Culture Monster has seen a picture of the global art market, and it looks very much like a portobello mushroom.
The glimpse came not in a photograph, painting or drawing, but from the 83-page annual “TEFAF Art Market Report” issued recently by the European Fine Art Foundation.
It found that the art business rests on a very slender stem of prized artists whose work has sprouted a vast canopy of cash, paid overwhelmingly by a coterie of 600,000 or so global millionaires who qualify as “mid- to high-level art collectors.”
The report found that 8% of the art auctioned worldwide in 2013 accounted for 82% of the money spent. In the United States, the ratio was even more skewed: 7.5% of the works auctioned raked in 91.2% of the bucks.
While auction sales accounted for only 47% of the $63 billion or so spent on art worldwide, the report’s author, arts economist Clare McAndrew, wrote that the same phenomenon applies across the board: “a small number of [artists] accounting for an increasingly large share of total sales….is also true of the dealer market, with high-end dealers commenting that their top collectors appeared to be interested in the work of only about 50 to 100 artists.”
McAndrew ‘s report states most aggregate art sales in euros; applying average exchange rates for each year to convert them to dollars, the $63-billion sales estimate for 2013 fell a bit short of the global art market’s pre-recession peak of $65.8 billion in 2007.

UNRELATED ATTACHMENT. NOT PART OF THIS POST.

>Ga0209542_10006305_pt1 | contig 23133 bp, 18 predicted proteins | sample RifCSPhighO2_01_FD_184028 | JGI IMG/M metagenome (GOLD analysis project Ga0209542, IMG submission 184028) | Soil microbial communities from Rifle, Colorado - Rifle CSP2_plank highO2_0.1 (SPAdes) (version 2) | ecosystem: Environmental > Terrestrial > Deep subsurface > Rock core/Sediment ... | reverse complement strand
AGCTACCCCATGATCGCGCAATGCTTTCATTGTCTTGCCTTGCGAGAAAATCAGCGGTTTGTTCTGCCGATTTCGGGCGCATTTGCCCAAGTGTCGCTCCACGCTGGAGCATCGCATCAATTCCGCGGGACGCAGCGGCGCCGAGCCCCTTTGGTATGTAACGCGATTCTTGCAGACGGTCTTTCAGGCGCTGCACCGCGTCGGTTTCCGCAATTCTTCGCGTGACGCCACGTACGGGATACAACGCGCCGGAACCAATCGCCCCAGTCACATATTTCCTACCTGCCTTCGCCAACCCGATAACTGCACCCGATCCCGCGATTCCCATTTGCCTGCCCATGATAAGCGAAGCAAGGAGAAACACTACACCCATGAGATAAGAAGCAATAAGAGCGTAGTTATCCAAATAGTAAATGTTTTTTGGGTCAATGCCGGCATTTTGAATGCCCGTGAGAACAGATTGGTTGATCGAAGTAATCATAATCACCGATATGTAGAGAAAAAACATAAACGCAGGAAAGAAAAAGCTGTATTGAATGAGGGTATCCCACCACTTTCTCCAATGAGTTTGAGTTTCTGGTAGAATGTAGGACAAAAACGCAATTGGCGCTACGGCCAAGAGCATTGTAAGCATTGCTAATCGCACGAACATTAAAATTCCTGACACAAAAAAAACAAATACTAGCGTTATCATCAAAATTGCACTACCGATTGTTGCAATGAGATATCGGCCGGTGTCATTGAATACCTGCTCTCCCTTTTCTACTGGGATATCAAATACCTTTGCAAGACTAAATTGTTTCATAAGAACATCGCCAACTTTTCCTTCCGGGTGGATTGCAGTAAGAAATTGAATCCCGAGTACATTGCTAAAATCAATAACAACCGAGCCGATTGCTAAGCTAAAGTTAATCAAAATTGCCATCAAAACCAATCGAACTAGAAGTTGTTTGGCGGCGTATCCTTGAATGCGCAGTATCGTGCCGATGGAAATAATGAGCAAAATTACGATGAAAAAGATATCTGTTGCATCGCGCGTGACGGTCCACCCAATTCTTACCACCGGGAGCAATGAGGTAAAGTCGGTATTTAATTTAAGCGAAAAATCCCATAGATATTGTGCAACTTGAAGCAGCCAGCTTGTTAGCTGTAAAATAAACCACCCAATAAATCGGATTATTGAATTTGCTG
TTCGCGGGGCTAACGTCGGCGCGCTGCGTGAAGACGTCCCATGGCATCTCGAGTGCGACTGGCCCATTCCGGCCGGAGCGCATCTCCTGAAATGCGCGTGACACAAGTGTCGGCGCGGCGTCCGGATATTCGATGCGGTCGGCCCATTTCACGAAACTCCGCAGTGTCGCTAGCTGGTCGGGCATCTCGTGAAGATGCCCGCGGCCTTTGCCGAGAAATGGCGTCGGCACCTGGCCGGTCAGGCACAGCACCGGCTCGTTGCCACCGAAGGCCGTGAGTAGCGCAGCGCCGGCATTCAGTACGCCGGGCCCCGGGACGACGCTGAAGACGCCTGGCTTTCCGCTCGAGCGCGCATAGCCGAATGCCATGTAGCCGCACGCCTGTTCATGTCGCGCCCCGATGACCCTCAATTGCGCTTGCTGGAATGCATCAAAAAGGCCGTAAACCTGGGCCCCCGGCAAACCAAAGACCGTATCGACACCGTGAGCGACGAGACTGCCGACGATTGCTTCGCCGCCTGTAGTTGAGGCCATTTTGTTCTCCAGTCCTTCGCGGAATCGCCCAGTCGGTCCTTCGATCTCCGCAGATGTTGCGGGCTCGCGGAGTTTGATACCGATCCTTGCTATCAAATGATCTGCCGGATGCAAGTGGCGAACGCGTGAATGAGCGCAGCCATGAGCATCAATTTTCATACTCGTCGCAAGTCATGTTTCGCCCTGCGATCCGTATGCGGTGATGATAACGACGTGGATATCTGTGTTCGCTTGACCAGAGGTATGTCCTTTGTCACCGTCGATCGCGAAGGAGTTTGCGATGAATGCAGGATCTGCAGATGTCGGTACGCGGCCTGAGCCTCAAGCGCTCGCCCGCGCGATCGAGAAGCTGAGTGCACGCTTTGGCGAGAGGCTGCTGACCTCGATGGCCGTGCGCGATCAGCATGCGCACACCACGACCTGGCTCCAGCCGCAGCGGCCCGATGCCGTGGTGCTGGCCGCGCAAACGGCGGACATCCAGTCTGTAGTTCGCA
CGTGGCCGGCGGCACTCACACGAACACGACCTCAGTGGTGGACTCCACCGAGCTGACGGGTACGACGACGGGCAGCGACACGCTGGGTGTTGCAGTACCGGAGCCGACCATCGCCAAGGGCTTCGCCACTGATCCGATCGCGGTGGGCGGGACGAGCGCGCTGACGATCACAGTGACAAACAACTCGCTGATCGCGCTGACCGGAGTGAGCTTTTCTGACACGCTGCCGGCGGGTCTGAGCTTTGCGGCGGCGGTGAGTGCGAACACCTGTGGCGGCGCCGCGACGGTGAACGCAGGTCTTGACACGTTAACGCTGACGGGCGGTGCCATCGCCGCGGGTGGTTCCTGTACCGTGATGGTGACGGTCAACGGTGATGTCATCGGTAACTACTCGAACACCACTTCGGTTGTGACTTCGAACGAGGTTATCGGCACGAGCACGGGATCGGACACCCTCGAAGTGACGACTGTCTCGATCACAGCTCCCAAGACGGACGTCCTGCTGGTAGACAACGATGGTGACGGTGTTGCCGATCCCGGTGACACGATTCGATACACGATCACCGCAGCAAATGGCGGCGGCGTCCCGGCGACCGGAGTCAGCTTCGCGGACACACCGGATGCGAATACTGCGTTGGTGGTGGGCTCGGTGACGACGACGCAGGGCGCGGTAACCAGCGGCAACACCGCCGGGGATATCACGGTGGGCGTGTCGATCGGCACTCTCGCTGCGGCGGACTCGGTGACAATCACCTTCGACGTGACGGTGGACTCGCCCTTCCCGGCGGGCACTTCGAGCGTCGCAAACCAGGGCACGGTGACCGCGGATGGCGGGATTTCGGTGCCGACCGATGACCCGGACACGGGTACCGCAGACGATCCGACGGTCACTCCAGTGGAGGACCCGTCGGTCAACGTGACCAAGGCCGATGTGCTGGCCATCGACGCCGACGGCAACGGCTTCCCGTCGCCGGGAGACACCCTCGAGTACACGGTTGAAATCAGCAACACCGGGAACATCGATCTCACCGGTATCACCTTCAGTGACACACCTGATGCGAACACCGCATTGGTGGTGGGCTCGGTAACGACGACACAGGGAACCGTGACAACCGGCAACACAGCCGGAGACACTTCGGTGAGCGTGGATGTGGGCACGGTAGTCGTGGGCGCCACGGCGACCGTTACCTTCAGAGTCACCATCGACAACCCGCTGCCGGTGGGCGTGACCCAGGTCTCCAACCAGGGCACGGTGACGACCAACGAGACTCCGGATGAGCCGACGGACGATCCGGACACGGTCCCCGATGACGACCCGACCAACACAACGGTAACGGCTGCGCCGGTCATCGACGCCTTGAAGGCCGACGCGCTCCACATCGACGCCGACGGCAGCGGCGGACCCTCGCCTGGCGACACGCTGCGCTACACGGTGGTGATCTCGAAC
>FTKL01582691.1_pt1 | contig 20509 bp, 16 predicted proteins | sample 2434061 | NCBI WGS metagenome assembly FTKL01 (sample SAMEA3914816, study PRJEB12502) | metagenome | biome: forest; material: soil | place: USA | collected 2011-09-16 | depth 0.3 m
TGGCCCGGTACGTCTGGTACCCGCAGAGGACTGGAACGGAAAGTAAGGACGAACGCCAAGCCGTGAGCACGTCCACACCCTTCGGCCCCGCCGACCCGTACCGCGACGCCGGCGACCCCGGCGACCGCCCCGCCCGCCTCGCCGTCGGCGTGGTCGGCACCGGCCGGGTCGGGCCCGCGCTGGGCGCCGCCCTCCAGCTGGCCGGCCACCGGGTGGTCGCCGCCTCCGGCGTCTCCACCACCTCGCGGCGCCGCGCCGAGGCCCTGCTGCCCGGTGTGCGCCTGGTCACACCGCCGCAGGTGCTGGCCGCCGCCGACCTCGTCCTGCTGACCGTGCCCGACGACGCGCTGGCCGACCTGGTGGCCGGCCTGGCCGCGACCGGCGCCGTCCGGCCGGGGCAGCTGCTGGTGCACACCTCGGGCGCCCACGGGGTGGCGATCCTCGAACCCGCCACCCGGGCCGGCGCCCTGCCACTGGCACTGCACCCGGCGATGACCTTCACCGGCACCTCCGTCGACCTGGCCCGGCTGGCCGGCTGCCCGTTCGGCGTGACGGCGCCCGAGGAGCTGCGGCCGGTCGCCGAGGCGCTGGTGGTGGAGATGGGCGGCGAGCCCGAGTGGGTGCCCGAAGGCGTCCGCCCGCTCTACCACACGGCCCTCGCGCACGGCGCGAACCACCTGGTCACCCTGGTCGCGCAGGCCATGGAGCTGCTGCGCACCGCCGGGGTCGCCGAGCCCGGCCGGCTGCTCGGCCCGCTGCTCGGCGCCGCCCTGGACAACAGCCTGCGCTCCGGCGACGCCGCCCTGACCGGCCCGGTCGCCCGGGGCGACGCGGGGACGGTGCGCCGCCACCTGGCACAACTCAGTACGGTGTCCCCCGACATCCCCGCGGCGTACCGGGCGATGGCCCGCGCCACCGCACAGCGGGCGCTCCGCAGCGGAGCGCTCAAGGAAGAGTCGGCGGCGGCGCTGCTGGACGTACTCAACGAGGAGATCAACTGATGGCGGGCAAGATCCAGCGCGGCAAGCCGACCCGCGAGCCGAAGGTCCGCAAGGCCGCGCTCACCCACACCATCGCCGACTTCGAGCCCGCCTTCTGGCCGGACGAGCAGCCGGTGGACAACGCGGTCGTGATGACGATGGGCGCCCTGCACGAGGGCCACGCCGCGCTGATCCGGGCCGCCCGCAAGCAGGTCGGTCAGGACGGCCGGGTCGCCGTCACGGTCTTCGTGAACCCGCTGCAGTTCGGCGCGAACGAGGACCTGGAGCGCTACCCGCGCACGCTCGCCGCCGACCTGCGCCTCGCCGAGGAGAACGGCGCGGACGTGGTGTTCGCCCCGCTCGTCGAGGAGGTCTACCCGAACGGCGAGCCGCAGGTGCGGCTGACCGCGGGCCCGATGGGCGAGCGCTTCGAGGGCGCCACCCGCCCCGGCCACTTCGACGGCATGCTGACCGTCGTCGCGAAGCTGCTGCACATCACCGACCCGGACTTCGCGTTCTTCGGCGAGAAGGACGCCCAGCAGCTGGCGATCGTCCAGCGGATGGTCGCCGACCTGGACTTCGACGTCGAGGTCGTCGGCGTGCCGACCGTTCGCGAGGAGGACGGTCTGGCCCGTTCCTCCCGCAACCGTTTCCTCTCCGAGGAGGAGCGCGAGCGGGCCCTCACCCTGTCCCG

The report by the Netherlands-based European Fine Art Foundation derived its estimates by crunching numbers from two major clearinghouses for art auction information (one for China, one for the rest of the world), and weaving in responses from a survey of about 5,500 art dealers who had annual sales exceeding 2 million euros (about $2.7 million).
When we’re talking about the people who really, really matter in the art market, the report informs us, we’re talking not about those 600,000 mere millionaires and their tastes, but about just under 200,000 “ultra-high net worth individuals” (UHNWIs) who sit atop piles of $30 million or more.
These folks – a third of them Americans, by far the largest national share -- command $28 trillion in wealth, we’re informed, and their art holdings account for about 1.7% of their net worth. That’s about $476 billion worth of art.
We’re told that these UHNWIs devote about 10% of their money to “investments of passion” such as art, jewelry, other collectibles and sports -- and that globally art accounts for 17 cents out of every dollar devoted to "investments of passion."
North American rich folks are deemed the most passionate about art, devoting 19 cents out of every dollar in “passion” investments to it, compared to a nickel for sports and 31 cents for their favorite category, “other collectibles” -- a grab-bag that includes antiques, rare coins, vintage wines and such.
The report says that Japanese uber-wealthy are the least art-inclined, with just a 12-cent allocation of their passionate investment buck. High rollers from all continents apparently share a fondness for bling, devoting 30 to 35 cents of their passionate investment dollar to jewelry and gems.